From the Editor

From Parameters, Spring 2004, pp. 2-3.

In This Issue . . .

Following the events of 9/11, America and its military dedicated their very being and untold resources to the war on terror. In this issue we examine that war and attempt to provide a perspective and context with which to better understand the continuing threats to our national security. The feature “Waging War on Terror” presents four distinct and enlightening views related to the recognition and countering of these asymmetrical threats. Sean Maloney analyzes America’s efforts in Afghanistan and determines we cannot afford to let the situation devolve. “Afghanistan: From Here to Eternity?” recounts two years’ worth of American-led successes, including the destruction of al Qaeda’s base and its Taliban shield. He cautions America to strengthen its resolve in support of the Afghan people if we are to avoid the dire predictions of pundits voicing erroneous Vietnam analogies. Robert Tomes admonishes us not to neglect the lessons of history in his “Relearning Counterinsurgency Warfare.” The author revisits a number of classical works on counterinsurgency warfare to reveal common lessons and themes applicable to the current situation in Iraq. He does warn, however, that America’s experience in Vietnam offers little for those planning or engaged in counterinsurgency operations. Tomes concludes it will require more than just dusting off the classics if America’s military is to fully understand and inculcate the lessons-learned, insights, and perspectives required for successful counterinsurgency operations. Matthew Morgan takes us inside the mind of the terrorist to distinguish between the “pragmatic” terrorist of the past and a new generation of fanatic. In “The Origins of the New Terrorism” the author analyzes a number of recent attacks to conclude that a deadly combination of cultural, political, and technological factors have come together to spawn a “new terrorism.” In our final article in the feature, Robert Pratt examines “Invasive Threats to the American Homeland.” Pratt warns that low-cost attacks by non-state entities such as those that occurred on 9/11 will inspire other adversaries to employ even more asymmetrical methods against the United States. These attacks may come in the form of an invasive species, a disease pathogen, or some other biological threat. The author explores the history of invasive attacks and determines that the United States is ill-prepared to counter the intentional and hostile introduction of such a threat.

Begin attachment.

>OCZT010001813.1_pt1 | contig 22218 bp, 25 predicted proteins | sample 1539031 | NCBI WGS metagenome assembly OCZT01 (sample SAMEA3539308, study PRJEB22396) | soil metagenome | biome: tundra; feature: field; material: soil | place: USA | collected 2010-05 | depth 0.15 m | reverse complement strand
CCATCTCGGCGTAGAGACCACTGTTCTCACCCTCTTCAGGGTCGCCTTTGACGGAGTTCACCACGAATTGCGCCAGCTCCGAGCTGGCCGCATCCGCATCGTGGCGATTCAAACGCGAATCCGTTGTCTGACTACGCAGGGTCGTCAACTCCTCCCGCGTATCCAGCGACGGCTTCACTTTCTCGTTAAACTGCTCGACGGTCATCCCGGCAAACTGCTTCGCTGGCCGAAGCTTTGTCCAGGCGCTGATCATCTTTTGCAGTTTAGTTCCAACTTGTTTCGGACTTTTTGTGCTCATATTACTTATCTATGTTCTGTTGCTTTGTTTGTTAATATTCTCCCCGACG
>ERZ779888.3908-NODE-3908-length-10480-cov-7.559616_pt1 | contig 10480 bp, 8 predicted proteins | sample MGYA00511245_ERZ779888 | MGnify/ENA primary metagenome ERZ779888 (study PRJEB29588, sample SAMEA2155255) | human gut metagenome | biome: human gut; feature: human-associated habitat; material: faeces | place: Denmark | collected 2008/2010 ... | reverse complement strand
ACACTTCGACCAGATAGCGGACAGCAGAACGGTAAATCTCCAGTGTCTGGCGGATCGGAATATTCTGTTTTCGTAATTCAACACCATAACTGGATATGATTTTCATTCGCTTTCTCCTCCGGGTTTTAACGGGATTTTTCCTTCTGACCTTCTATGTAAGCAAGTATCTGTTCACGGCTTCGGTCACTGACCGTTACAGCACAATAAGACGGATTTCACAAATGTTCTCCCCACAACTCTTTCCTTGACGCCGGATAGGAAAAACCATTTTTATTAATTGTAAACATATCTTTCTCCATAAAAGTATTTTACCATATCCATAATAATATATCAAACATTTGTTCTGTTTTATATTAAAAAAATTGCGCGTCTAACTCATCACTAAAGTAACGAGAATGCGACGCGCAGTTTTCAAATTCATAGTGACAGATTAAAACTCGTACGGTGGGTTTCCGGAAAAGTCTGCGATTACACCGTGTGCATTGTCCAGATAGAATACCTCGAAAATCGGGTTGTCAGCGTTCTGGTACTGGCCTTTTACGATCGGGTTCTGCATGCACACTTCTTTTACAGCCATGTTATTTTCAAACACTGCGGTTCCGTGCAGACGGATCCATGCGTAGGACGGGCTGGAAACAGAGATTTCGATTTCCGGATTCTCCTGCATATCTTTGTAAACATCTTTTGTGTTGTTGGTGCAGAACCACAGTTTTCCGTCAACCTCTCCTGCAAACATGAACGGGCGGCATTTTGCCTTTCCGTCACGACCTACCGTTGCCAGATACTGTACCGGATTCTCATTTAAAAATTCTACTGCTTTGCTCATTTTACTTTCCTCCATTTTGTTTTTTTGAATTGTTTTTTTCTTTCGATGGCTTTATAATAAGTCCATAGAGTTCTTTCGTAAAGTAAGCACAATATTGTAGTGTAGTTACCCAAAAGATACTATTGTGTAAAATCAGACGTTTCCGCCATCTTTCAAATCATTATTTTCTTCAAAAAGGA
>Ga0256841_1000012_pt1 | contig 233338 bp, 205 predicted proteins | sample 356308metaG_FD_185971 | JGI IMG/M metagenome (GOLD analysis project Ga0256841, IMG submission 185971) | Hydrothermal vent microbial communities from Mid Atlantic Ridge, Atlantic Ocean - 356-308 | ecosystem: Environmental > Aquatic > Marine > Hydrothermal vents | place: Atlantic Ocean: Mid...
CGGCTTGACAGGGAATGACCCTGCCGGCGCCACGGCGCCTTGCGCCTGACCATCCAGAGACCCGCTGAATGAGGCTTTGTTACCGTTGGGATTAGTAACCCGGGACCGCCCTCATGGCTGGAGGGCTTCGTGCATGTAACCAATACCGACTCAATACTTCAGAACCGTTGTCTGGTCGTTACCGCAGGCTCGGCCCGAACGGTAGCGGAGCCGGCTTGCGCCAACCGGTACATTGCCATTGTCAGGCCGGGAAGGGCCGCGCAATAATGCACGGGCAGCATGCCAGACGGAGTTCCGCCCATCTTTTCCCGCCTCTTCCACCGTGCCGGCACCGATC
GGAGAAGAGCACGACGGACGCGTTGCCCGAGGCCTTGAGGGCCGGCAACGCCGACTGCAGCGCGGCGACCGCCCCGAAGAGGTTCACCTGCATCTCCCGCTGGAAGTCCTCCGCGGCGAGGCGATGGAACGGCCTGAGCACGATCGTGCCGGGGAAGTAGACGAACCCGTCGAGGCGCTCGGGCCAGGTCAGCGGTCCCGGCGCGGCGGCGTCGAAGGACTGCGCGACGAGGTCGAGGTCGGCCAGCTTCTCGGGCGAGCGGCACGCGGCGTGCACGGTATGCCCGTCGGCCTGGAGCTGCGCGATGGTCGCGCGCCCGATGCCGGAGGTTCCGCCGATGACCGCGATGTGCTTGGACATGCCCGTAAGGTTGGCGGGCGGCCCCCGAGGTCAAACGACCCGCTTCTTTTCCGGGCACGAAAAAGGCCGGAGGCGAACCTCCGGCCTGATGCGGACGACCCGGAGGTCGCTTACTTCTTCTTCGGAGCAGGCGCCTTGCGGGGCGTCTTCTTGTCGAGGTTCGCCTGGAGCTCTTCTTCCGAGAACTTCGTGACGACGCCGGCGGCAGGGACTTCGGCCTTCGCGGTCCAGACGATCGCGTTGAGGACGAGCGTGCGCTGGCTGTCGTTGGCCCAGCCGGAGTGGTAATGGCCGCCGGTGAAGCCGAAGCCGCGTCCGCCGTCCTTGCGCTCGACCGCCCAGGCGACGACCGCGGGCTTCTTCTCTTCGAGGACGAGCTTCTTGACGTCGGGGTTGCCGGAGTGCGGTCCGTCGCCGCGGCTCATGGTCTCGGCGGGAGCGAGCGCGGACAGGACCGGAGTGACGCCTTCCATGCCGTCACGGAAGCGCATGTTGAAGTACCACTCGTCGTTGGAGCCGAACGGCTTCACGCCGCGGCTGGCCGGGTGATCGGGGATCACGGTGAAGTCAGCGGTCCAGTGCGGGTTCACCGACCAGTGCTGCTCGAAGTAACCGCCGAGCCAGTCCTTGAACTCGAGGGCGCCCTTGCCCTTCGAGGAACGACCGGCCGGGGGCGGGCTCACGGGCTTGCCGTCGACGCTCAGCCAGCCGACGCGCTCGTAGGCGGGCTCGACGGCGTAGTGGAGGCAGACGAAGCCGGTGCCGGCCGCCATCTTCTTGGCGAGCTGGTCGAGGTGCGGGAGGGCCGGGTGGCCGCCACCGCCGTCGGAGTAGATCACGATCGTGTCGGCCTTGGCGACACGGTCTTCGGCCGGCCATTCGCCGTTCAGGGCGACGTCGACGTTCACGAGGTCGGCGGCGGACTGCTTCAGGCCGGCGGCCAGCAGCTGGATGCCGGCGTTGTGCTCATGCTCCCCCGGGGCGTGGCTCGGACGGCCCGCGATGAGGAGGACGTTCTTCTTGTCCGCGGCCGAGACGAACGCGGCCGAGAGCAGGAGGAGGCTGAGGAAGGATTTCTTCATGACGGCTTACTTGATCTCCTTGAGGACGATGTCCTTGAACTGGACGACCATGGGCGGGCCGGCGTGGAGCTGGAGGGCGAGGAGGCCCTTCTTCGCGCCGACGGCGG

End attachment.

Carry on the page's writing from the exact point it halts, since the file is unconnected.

Bruce Fleming takes to task those who would expound the virtues and dictums of Carl von Clausewitz in his “Can Reading Clausewitz Save Us from Future Mistakes?” The author’s analysis of theorists and strategists utilizing Clausewitz to justify their motivations and actions provides an enlightening and entertaining interpretation of the master’s utility. Fleming, a professor of English at the Naval Academy, closes with a recommendation that because of its


many intrinsic contradictions Clausewitz’s On War should be taught “as poetry” at service schools.